When I was first diagnosed with MS (in November of 2010) I went in with the attitude of ‘information is power’ and I read everything I could get my hands on to learn more about this insidious disease.
Naturally, my ears always pricked up at the mere mention of those two initials, most especially when news reports would declare a ‘breakthrough’. But eventually, as time marched on, to that unending beat that only time knows, I stopped reading and I even stopped listening. It was all getting too much to fit into my brain and the roller coaster of emotions that came with hopes and dashed hopes was just too overwhelming. It sounded (and felt) like a whole lotta empty promises. The eternally hopeful, Miss ‘I’m going to be positive about this’ had turned cynic almost overnight. “Another development”. Whatevs. “Breakthrough in research”. Yup. “On the verge of…”. Heard it all before, sunshine…
And yet, I still knew in the back of my mind that I was the direct beneficiary of countless years of hard work and commitment to finding a solution. At the time of diagnosis, I had just four drug treatments available to me. Now, just eight years later, treatment options are in the teens and they are becoming more and more effective.
Just very recently one of my dearest gal pals sent me a link to an article about one of these breakthroughs. My darling friend prefaced the attachment with a disclaimer: she didn’t know anything about the validity of the article nor the work described therein, but she hoped that it was a link to the answer that I so desperately needed.
And just like that, my dear friend, my trusted confidant of 40 years, flicked a switch in my head.
She had retained the hope that I had discarded.
And so I read the article, and I learned that the researcher involved had been working in the field of neuroscience for like, forever. Her whole working life.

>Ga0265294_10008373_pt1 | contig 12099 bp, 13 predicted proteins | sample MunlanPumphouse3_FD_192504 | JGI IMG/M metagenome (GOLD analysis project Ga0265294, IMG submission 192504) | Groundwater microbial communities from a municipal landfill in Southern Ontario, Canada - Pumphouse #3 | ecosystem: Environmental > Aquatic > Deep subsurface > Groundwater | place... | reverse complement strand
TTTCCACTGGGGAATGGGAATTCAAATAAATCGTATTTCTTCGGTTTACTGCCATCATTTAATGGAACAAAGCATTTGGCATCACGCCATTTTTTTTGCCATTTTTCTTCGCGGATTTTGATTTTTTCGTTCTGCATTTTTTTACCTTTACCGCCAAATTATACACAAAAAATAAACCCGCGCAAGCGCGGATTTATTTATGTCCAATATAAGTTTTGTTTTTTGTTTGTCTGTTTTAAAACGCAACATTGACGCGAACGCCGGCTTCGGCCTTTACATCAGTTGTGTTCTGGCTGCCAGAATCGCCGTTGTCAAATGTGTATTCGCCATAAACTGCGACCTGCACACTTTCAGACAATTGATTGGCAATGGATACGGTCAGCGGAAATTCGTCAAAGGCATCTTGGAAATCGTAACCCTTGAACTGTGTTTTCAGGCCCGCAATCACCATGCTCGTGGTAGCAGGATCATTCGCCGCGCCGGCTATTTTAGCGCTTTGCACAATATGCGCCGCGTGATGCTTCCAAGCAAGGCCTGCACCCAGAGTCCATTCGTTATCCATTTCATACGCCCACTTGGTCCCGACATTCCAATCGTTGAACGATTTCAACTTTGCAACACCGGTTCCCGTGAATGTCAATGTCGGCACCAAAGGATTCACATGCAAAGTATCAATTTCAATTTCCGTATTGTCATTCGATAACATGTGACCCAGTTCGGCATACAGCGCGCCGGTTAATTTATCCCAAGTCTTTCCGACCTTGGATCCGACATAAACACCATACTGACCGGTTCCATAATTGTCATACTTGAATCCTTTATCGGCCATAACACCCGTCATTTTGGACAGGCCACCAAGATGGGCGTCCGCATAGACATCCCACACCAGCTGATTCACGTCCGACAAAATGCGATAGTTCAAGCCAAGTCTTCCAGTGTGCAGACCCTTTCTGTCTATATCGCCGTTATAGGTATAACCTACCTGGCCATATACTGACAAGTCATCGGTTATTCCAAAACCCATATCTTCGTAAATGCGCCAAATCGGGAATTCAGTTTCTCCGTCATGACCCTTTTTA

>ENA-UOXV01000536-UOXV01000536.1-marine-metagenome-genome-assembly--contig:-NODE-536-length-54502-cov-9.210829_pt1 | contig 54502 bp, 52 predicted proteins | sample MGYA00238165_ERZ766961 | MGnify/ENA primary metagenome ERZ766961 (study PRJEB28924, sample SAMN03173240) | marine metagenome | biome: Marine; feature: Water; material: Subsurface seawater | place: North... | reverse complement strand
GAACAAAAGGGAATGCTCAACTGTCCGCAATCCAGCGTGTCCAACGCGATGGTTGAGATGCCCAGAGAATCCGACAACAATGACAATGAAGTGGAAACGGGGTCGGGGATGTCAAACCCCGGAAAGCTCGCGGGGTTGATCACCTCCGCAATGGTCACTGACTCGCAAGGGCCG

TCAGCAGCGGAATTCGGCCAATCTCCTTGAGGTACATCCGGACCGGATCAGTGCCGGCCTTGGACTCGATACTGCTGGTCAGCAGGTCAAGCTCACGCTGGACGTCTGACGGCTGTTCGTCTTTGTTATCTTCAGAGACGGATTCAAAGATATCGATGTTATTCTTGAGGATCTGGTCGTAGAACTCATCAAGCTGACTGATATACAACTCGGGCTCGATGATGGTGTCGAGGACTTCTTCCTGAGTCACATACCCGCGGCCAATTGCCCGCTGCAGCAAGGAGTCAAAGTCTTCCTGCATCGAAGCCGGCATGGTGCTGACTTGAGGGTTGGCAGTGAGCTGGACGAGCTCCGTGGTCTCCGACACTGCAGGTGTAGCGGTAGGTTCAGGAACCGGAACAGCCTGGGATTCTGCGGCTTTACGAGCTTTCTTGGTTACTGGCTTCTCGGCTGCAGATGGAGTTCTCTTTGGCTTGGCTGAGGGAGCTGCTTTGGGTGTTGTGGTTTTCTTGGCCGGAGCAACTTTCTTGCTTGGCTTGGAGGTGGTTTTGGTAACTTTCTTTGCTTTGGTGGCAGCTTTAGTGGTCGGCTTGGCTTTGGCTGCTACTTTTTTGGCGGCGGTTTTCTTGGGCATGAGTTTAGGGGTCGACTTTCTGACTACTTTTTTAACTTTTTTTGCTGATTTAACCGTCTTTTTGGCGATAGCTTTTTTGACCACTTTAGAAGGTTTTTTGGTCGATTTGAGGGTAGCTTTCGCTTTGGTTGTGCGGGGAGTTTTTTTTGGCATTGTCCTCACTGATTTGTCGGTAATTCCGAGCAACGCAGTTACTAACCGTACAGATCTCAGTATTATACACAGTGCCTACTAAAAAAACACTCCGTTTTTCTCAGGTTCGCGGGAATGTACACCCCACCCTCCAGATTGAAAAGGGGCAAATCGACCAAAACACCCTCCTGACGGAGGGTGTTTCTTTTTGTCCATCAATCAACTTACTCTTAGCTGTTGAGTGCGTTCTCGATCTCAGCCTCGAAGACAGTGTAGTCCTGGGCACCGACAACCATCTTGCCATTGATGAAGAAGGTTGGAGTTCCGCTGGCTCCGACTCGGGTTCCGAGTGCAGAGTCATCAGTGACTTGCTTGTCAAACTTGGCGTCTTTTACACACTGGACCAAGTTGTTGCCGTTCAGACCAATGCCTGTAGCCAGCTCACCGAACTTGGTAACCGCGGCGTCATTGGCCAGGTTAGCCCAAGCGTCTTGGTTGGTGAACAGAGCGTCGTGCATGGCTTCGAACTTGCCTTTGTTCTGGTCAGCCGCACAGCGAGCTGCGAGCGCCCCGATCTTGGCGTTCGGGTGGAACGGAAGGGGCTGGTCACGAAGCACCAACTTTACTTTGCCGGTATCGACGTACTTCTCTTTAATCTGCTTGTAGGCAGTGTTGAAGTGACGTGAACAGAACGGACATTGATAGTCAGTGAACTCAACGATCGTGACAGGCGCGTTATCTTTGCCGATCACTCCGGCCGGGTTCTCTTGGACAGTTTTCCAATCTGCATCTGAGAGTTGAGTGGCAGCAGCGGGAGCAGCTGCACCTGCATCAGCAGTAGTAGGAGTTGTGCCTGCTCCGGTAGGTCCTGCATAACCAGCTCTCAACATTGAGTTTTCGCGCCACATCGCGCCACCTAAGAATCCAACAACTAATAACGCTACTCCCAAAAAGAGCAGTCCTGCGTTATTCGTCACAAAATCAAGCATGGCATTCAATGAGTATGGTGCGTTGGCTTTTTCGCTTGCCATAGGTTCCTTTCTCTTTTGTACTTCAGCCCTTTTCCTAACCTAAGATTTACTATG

I’m part of a clinical trial at the Brain and Mind Research Institute in Sydney, where young neurologists make me touch my nose and hold my arms out while I walk on my heels. They take blood samples and do eye tests and examine MRIs. And they record every little detail and then they look for clues. This is what they go to work to do.
Some neurologists collect tissue matter, like the brains of people who lived with MS (after they’ve died of course!) and use them to teach up and coming neurologists or scientists or researchers or all three. People donate their brains!! And other people spend the rest of their working life see what that brain can tell us about the disease.
How dare I lose hope when so many very clever people have dedicated their lives to make my life better.
How dare I lose hope when people have the good sense to think ahead and donate their brain (did you actually read that? I said THEIR BRAIN!!) to science for research.
How dare I lose hope when very generous people work tirelessly to raise funds to allow all of this research to continue.
So many clever people, so many generous people spending their whole lives working to make my life better.
And so I hold on to hope, and I truly believe in my heart of hearts that it will all amount to an answer one day. And tonight when I go to bed I will say a prayer of thanks for all the very clever people.